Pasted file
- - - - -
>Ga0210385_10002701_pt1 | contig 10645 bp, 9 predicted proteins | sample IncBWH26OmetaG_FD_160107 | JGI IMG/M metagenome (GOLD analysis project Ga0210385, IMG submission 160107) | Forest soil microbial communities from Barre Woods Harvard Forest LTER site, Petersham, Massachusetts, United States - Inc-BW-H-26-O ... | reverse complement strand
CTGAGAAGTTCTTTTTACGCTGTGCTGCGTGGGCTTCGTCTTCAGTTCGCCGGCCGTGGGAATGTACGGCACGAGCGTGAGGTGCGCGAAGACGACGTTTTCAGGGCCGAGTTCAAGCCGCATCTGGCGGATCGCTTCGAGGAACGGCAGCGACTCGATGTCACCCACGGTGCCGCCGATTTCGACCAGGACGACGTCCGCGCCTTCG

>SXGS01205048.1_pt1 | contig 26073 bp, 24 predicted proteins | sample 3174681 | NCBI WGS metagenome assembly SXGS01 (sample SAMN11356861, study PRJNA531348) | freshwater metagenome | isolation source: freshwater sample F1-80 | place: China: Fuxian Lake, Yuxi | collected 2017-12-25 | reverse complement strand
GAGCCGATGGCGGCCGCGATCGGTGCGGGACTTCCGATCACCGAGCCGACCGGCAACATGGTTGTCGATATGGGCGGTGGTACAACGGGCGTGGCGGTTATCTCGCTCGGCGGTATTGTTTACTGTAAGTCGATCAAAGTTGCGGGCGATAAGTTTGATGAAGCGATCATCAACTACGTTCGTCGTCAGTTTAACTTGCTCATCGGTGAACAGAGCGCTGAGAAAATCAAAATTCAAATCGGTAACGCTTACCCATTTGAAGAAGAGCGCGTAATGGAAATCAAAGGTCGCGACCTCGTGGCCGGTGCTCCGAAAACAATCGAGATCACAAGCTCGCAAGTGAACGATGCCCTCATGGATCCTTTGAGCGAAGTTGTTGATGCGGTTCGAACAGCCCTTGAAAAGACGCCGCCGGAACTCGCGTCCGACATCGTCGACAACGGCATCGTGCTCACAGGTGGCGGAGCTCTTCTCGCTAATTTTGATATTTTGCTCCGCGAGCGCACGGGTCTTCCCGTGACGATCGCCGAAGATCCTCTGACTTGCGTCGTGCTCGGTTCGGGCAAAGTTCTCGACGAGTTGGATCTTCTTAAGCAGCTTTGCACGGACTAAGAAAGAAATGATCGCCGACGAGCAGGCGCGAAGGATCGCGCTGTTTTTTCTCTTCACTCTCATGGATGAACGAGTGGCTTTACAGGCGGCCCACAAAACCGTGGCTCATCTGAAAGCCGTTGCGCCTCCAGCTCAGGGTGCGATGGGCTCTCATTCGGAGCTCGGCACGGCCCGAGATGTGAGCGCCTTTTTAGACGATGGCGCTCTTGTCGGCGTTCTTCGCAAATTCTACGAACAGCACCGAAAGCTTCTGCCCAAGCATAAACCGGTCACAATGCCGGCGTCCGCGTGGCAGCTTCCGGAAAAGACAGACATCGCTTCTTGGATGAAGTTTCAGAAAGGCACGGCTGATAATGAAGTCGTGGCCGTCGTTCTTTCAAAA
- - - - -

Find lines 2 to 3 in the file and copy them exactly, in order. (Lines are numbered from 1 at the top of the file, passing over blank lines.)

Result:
CTGAGAAGTTCTTTTTACGCTGTGCTGCGTGGGCTTCGTCTTCAGTTCGCCGGCCGTGGGAATGTACGGCACGAGCGTGAGGTGCGCGAAGACGACGTTTTCAGGGCCGAGTTCAAGCCGCATCTGGCGGATCGCTTCGAGGAACGGCAGCGACTCGATGTCACCCACGGTGCCGCCGATTTCGACCAGGACGACGTCCGCGCCTTCG

>SXGS01205048.1_pt1 | contig 26073 bp, 24 predicted proteins | sample 3174681 | NCBI WGS metagenome assembly SXGS01 (sample SAMN11356861, study PRJNA531348) | freshwater metagenome | isolation source: freshwater sample F1-80 | place: China: Fuxian Lake, Yuxi | collected 2017-12-25 | reverse complement strand